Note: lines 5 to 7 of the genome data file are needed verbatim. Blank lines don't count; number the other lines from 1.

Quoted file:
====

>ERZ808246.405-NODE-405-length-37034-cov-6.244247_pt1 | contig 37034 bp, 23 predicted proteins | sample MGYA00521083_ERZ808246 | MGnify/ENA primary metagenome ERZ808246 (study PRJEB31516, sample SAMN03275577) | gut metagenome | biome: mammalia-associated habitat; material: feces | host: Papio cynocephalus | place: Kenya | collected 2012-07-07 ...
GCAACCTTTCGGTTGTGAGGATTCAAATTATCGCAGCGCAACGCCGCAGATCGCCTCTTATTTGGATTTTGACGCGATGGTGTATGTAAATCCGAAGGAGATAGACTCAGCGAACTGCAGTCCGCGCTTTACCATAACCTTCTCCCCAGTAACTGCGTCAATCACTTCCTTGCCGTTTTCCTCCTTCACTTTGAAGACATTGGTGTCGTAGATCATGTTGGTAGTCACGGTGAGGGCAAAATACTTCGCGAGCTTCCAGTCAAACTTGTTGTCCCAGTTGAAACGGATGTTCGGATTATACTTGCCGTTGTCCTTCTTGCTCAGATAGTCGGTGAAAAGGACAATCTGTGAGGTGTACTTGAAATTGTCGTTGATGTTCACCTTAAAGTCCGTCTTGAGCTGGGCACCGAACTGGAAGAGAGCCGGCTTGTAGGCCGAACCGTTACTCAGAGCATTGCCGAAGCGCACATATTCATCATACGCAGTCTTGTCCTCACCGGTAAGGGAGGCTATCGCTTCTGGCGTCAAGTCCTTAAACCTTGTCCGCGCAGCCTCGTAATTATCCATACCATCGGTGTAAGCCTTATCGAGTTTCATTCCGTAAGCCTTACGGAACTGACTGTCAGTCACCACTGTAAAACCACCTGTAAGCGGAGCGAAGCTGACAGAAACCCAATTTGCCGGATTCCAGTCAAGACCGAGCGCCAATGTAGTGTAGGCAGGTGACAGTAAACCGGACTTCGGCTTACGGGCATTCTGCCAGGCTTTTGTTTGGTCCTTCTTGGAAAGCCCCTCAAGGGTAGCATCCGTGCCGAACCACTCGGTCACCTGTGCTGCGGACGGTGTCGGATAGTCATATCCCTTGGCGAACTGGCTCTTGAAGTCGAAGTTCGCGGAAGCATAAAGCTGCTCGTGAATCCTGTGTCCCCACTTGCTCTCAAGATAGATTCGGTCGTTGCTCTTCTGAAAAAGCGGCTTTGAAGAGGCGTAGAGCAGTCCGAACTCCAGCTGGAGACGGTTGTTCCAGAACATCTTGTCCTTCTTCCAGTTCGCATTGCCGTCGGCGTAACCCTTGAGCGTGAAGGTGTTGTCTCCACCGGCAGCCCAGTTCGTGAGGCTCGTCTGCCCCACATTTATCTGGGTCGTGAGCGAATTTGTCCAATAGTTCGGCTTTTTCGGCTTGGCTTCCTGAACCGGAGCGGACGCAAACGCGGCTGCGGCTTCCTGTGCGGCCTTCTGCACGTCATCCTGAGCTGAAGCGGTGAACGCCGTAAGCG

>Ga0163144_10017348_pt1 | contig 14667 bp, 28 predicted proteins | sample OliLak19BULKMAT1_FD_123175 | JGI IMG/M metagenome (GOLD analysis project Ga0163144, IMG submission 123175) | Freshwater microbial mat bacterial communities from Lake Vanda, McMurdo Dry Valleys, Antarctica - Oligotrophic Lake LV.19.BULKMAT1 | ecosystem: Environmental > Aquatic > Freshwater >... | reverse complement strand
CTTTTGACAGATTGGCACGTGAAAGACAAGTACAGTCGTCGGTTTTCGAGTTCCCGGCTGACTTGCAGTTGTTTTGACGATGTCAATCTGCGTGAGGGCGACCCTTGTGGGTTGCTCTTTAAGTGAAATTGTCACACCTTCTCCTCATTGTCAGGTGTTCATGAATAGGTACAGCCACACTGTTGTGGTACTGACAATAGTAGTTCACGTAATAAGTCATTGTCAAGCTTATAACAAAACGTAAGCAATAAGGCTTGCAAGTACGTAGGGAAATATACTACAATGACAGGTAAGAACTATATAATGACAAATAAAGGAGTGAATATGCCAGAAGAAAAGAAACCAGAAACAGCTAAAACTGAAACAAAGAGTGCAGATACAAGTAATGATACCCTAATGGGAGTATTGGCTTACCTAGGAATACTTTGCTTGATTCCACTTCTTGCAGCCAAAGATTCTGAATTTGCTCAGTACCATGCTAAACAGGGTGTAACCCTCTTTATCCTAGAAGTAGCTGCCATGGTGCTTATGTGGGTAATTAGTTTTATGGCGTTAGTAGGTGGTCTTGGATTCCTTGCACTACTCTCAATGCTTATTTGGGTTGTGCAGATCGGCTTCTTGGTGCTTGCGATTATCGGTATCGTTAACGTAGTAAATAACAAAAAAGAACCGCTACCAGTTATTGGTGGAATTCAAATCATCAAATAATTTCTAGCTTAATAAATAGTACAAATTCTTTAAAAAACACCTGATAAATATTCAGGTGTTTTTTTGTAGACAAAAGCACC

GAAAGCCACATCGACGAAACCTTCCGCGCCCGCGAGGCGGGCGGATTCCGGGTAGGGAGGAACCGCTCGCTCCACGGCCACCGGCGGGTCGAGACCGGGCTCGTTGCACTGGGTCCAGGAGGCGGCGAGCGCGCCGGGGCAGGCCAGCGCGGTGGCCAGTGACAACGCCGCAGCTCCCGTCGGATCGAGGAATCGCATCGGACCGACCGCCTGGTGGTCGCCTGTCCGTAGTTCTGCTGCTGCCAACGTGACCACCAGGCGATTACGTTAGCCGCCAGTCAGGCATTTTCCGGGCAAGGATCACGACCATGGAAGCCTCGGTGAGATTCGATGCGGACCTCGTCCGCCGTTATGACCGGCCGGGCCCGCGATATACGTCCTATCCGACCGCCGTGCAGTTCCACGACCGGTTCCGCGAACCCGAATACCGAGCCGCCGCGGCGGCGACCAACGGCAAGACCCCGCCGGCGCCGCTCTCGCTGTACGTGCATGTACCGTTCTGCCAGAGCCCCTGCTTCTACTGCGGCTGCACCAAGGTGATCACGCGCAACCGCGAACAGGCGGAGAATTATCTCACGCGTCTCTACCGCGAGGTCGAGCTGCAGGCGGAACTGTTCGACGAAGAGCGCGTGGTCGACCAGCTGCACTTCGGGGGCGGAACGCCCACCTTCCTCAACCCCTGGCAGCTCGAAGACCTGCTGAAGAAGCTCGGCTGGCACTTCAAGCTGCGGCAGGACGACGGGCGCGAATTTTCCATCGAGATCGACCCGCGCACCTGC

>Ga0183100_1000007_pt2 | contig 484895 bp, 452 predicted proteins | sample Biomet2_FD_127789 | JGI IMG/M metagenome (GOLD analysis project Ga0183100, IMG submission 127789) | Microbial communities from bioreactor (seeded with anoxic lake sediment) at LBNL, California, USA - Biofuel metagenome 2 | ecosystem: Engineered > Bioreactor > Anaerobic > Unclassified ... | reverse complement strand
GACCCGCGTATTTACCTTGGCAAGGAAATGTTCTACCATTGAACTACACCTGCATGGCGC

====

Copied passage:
GAAAGCCACATCGACGAAACCTTCCGCGCCCGCGAGGCGGGCGGATTCCGGGTAGGGAGGAACCGCTCGCTCCACGGCCACCGGCGGGTCGAGACCGGGCTCGTTGCACTGGGTCCAGGAGGCGGCGAGCGCGCCGGGGCAGGCCAGCGCGGTGGCCAGTGACAACGCCGCAGCTCCCGTCGGATCGAGGAATCGCATCGGACCGACCGCCTGGTGGTCGCCTGTCCGTAGTTCTGCTGCTGCCAACGTGACCACCAGGCGATTACGTTAGCCGCCAGTCAGGCATTTTCCGGGCAAGGATCACGACCATGGAAGCCTCGGTGAGATTCGATGCGGACCTCGTCCGCCGTTATGACCGGCCGGGCCCGCGATATACGTCCTATCCGACCGCCGTGCAGTTCCACGACCGGTTCCGCGAACCCGAATACCGAGCCGCCGCGGCGGCGACCAACGGCAAGACCCCGCCGGCGCCGCTCTCGCTGTACGTGCATGTACCGTTCTGCCAGAGCCCCTGCTTCTACTGCGGCTGCACCAAGGTGATCACGCGCAACCGCGAACAGGCGGAGAATTATCTCACGCGTCTCTACCGCGAGGTCGAGCTGCAGGCGGAACTGTTCGACGAAGAGCGCGTGGTCGACCAGCTGCACTTCGGGGGCGGAACGCCCACCTTCCTCAACCCCTGGCAGCTCGAAGACCTGCTGAAGAAGCTCGGCTGGCACTTCAAGCTGCGGCAGGACGACGGGCGCGAATTTTCCATCGAGATCGACCCGCGCACCTGC

>Ga0183100_1000007_pt2 | contig 484895 bp, 452 predicted proteins | sample Biomet2_FD_127789 | JGI IMG/M metagenome (GOLD analysis project Ga0183100, IMG submission 127789) | Microbial communities from bioreactor (seeded with anoxic lake sediment) at LBNL, California, USA - Biofuel metagenome 2 | ecosystem: Engineered > Bioreactor > Anaerobic > Unclassified ... | reverse complement strand
GACCCGCGTATTTACCTTGGCAAGGAAATGTTCTACCATTGAACTACACCTGCATGGCGC